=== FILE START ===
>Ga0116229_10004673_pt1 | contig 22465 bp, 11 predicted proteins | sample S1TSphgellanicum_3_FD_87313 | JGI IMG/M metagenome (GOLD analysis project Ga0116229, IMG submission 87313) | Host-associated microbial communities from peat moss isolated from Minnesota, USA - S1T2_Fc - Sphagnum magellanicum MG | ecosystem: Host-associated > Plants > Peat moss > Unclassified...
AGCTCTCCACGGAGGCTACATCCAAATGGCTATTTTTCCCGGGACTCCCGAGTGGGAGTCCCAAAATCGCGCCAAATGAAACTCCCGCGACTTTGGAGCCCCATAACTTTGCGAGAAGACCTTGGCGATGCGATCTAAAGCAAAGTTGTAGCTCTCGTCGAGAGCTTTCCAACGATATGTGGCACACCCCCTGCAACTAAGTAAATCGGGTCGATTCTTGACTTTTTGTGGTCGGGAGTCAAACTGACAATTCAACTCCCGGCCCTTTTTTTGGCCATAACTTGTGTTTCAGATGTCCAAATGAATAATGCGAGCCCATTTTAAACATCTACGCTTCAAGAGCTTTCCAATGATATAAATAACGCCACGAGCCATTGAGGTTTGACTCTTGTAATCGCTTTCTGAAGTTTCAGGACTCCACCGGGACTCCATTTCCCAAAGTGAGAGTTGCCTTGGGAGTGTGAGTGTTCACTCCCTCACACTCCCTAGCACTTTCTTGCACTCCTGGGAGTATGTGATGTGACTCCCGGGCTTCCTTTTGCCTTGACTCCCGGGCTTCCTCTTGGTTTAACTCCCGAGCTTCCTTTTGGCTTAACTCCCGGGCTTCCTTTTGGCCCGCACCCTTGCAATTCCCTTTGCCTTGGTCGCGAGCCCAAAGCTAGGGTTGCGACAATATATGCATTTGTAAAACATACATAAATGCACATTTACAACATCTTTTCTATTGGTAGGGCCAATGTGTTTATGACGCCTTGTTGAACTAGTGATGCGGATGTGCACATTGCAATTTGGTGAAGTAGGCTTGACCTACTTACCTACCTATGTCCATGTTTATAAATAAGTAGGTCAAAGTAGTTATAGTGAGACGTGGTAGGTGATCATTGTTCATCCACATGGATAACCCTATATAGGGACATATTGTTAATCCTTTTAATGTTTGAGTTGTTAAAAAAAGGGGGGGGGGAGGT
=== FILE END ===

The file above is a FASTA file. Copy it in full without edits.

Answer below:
>Ga0116229_10004673_pt1 | contig 22465 bp, 11 predicted proteins | sample S1TSphgellanicum_3_FD_87313 | JGI IMG/M metagenome (GOLD analysis project Ga0116229, IMG submission 87313) | Host-associated microbial communities from peat moss isolated from Minnesota, USA - S1T2_Fc - Sphagnum magellanicum MG | ecosystem: Host-associated > Plants > Peat moss > Unclassified...
AGCTCTCCACGGAGGCTACATCCAAATGGCTATTTTTCCCGGGACTCCCGAGTGGGAGTCCCAAAATCGCGCCAAATGAAACTCCCGCGACTTTGGAGCCCCATAACTTTGCGAGAAGACCTTGGCGATGCGATCTAAAGCAAAGTTGTAGCTCTCGTCGAGAGCTTTCCAACGATATGTGGCACACCCCCTGCAACTAAGTAAATCGGGTCGATTCTTGACTTTTTGTGGTCGGGAGTCAAACTGACAATTCAACTCCCGGCCCTTTTTTTGGCCATAACTTGTGTTTCAGATGTCCAAATGAATAATGCGAGCCCATTTTAAACATCTACGCTTCAAGAGCTTTCCAATGATATAAATAACGCCACGAGCCATTGAGGTTTGACTCTTGTAATCGCTTTCTGAAGTTTCAGGACTCCACCGGGACTCCATTTCCCAAAGTGAGAGTTGCCTTGGGAGTGTGAGTGTTCACTCCCTCACACTCCCTAGCACTTTCTTGCACTCCTGGGAGTATGTGATGTGACTCCCGGGCTTCCTTTTGCCTTGACTCCCGGGCTTCCTCTTGGTTTAACTCCCGAGCTTCCTTTTGGCTTAACTCCCGGGCTTCCTTTTGGCCCGCACCCTTGCAATTCCCTTTGCCTTGGTCGCGAGCCCAAAGCTAGGGTTGCGACAATATATGCATTTGTAAAACATACATAAATGCACATTTACAACATCTTTTCTATTGGTAGGGCCAATGTGTTTATGACGCCTTGTTGAACTAGTGATGCGGATGTGCACATTGCAATTTGGTGAAGTAGGCTTGACCTACTTACCTACCTATGTCCATGTTTATAAATAAGTAGGTCAAAGTAGTTATAGTGAGACGTGGTAGGTGATCATTGTTCATCCACATGGATAACCCTATATAGGGACATATTGTTAATCCTTTTAATGTTTGAGTTGTTAAAAAAAGGGGGGGGGGAGGT